• 4 minutes Nord Stream 2 Halt Possible Over Navalny Poisoning
  • 8 minutes America Could Go Fully Electric Right Now
  • 11 minutes JP Morgan says investors should prepare for rising odds of Trump win
  • 2 days Permian in for Prosperous and Bright Future
  • 19 hours Daniel Yergin Book is a Reality Check on Energy
  • 2 days YPF to redeploy rigs in Vaca Muerta on export potential
  • 2 days Gepthermal fracking: how to confuse a greenie
  • 1 day Famine, Economic Collapse of China on the Horizon?
  • 1 day Oil giants partner with environmental group to track Permian Basin's methane emissions
  • 2 days US after 4 more years of Trump?
  • 2 days Top HHS official takes leave of absence after Facebook rant about CDC conspiracies
  • 27 mins Something wicked this way comes
  • 2 days The Perfect Solution To Remove Conflict Problems In The South China East Asia Sea
  • 19 hours Open letter from Politico about US-russian relations
  • 3 days Surviving without coal is a challenge!!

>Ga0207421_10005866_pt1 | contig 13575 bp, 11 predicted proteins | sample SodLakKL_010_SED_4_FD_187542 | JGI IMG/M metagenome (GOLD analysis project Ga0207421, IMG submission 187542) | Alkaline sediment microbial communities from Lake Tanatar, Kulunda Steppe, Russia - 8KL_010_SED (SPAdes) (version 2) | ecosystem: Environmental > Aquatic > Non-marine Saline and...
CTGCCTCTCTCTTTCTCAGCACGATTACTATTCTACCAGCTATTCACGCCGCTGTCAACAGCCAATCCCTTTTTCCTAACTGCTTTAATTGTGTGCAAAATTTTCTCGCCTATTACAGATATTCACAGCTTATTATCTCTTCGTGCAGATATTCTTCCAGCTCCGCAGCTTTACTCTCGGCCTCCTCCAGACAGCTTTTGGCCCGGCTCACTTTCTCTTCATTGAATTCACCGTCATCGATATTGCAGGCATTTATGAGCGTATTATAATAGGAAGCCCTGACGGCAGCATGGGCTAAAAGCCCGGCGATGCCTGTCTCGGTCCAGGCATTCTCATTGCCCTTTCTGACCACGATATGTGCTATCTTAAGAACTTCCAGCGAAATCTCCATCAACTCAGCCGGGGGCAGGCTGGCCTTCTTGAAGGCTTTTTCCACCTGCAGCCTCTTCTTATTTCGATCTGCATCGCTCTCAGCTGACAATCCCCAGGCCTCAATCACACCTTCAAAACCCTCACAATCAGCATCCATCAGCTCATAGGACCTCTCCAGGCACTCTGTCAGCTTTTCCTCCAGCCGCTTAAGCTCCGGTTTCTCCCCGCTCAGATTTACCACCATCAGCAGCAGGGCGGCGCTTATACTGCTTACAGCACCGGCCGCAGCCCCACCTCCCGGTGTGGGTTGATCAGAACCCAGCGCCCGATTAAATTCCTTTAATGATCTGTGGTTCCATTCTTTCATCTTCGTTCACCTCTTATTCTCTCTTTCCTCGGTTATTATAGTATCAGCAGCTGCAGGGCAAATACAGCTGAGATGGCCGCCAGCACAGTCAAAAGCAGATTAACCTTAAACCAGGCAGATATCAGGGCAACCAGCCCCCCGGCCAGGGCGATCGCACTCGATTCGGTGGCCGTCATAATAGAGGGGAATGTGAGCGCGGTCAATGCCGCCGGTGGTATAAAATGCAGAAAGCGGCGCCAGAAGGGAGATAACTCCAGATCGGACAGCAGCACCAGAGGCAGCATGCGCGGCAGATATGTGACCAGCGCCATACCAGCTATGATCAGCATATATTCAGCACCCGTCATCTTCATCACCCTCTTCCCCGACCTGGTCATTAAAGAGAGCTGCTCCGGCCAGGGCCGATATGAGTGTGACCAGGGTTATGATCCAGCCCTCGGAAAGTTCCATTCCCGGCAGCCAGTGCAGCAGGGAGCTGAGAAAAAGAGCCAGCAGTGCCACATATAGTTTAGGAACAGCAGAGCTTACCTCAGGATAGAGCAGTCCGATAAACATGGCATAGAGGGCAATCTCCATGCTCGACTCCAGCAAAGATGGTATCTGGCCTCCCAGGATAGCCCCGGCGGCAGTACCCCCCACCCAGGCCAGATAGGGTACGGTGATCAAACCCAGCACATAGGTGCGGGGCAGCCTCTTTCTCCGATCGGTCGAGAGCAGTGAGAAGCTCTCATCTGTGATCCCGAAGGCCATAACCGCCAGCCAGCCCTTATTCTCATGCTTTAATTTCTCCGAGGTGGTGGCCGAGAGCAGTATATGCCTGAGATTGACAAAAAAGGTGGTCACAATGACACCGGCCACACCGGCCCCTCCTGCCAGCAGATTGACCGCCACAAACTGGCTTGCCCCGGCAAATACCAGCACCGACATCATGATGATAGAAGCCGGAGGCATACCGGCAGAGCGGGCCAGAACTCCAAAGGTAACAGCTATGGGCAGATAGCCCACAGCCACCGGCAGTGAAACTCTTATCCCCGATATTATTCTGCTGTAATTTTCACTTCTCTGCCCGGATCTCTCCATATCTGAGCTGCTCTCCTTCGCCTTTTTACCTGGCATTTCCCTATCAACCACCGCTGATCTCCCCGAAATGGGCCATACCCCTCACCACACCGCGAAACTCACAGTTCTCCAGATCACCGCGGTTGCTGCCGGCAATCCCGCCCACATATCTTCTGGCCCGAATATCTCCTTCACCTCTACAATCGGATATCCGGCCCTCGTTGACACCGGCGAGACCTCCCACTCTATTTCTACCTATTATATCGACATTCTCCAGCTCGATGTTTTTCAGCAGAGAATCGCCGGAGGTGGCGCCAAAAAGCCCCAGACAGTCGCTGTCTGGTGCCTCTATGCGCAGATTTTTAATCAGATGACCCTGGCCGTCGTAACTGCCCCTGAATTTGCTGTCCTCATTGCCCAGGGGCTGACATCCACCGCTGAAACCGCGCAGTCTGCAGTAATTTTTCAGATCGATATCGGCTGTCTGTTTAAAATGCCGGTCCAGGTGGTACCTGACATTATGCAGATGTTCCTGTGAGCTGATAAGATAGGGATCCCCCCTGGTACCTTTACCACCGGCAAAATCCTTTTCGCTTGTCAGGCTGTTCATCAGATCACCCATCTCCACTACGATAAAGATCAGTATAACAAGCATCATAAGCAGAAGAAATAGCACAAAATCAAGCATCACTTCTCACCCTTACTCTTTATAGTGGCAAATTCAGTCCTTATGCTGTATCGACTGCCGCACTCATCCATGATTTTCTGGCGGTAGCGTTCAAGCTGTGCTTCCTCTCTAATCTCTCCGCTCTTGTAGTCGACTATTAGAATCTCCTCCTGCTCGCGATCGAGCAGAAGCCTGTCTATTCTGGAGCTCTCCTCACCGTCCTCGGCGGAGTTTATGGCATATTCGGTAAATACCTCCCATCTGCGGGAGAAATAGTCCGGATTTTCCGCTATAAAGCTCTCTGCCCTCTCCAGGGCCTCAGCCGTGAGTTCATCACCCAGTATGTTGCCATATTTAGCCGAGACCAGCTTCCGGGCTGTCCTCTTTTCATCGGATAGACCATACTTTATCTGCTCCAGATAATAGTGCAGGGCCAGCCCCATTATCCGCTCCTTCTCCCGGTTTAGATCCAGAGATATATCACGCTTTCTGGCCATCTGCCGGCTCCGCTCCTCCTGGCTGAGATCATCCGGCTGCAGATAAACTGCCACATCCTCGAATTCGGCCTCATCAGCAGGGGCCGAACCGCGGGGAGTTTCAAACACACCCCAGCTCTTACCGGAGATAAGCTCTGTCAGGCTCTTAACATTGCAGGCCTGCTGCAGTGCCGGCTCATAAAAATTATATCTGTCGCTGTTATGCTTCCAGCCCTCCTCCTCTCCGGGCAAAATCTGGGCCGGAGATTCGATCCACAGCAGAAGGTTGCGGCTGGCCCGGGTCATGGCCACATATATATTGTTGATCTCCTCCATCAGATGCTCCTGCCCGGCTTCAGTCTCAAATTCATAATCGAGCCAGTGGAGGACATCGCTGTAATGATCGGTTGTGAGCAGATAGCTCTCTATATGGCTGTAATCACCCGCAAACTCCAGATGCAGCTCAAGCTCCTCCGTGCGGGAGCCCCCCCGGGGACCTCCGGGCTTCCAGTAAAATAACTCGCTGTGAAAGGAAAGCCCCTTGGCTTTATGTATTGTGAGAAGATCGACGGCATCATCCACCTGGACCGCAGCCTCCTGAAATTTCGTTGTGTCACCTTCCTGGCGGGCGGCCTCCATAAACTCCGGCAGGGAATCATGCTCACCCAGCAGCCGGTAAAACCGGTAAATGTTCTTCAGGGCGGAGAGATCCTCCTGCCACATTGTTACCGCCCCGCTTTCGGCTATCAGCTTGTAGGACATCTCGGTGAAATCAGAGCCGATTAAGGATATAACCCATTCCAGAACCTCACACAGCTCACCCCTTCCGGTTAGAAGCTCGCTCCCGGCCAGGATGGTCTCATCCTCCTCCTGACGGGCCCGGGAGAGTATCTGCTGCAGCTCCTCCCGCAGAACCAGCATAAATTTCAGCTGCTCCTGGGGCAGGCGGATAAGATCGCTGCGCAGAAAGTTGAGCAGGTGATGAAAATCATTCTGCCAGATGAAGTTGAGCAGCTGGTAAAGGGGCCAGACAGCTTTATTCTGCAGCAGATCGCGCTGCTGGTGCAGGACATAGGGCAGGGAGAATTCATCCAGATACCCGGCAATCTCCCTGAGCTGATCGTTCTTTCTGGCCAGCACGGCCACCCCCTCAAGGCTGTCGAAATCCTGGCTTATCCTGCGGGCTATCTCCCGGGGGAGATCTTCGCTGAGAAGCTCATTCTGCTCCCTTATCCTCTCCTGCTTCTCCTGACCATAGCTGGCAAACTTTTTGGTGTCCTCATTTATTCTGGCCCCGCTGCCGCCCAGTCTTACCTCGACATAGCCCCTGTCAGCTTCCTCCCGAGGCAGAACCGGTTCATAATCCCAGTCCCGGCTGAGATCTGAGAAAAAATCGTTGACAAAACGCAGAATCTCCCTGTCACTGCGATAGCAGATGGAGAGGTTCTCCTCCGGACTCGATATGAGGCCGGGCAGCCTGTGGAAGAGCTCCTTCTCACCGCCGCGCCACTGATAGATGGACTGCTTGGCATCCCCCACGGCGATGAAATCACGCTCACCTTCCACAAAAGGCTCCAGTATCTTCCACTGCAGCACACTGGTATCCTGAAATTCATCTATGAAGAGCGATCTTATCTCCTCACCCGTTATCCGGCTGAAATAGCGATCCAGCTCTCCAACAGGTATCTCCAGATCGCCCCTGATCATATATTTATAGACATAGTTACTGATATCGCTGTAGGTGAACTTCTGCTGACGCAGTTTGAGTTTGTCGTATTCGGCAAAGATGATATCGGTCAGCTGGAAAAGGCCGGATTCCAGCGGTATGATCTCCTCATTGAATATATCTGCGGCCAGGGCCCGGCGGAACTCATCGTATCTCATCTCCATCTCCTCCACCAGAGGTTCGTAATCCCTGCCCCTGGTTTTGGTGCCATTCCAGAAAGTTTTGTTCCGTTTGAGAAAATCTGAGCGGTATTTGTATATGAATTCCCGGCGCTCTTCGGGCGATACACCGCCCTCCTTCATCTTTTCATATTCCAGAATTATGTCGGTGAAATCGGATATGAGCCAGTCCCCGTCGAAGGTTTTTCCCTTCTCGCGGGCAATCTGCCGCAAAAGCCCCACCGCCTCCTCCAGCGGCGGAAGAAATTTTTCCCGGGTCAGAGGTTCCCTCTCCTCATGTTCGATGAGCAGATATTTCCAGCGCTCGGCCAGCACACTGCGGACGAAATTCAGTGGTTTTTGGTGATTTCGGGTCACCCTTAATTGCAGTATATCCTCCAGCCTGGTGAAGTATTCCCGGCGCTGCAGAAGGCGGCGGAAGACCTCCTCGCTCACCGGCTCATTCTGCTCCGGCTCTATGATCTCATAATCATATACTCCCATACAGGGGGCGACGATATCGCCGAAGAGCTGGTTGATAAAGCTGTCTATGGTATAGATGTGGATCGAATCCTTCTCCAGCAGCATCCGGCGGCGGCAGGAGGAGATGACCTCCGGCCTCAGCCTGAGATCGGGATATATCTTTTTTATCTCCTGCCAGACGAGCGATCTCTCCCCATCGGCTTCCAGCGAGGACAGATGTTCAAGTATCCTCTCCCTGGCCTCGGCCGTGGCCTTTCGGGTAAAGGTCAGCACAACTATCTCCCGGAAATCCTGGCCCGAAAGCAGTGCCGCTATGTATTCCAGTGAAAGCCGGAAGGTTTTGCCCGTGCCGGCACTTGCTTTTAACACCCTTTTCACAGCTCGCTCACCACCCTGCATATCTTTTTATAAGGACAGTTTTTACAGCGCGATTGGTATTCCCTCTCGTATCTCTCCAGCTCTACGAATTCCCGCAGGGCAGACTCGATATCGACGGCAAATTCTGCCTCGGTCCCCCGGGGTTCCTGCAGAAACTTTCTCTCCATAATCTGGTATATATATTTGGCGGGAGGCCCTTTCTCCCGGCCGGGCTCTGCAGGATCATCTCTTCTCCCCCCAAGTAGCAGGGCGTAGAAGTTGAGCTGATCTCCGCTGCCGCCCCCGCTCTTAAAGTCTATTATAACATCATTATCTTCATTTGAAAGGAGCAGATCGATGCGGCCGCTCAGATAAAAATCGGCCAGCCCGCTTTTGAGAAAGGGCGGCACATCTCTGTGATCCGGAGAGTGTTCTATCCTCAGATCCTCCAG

• 4 days Portuguese government confirms world record solar price of $0.01316/kWh

How Much Further Can Venezuela’s Oil Production Fall?

Ambivalent is the word that best describes the condition Venezuelan President Nicolás Maduro has found himself in. From a formal point of view, his January 10 reinauguration went along smoothly and oil production, the backbone of Venezuelan economy, has managed to bounce back somewhat from the trough it has found itself this autumn. Yet if you look closely, navigating through 2019 might turn out to be even more difficult for the Bolivarian leader than surviving the arduous year of 2018. International pressure is mounting, including Caribbean countries that thusfar have been either supportive or neutral towards the Venezuelan political leadership, all the while PDVSA still struggles to become a „normal” national oil company.

But first let’s talk a bit about Venezuela’s success stories. After the steady declines in oil output witnessed in the first half of 2018, plummeting from 1.65 mbpd in January to 1.25 mbpd, production has stabilized somewhat around 1.15mbpd mark. PDVSA attributes this to the improved functioning of the three upgraders operating in the country, used for creating synthetic export grades out of the bitumenous 8-10° API crudes that the Orinoco Belt yields. The now-working crude upgraders are inevitably linked to foreign oil majors – PetroMonagas is developed with Rosneft, PetroPiar with Chevron, PetroCedeno with Total and Equinor – as the fourth upgrader, fully owned by PDVSA, has been out of operation for…




Oilprice - The No. 1 Source for Oil & Energy News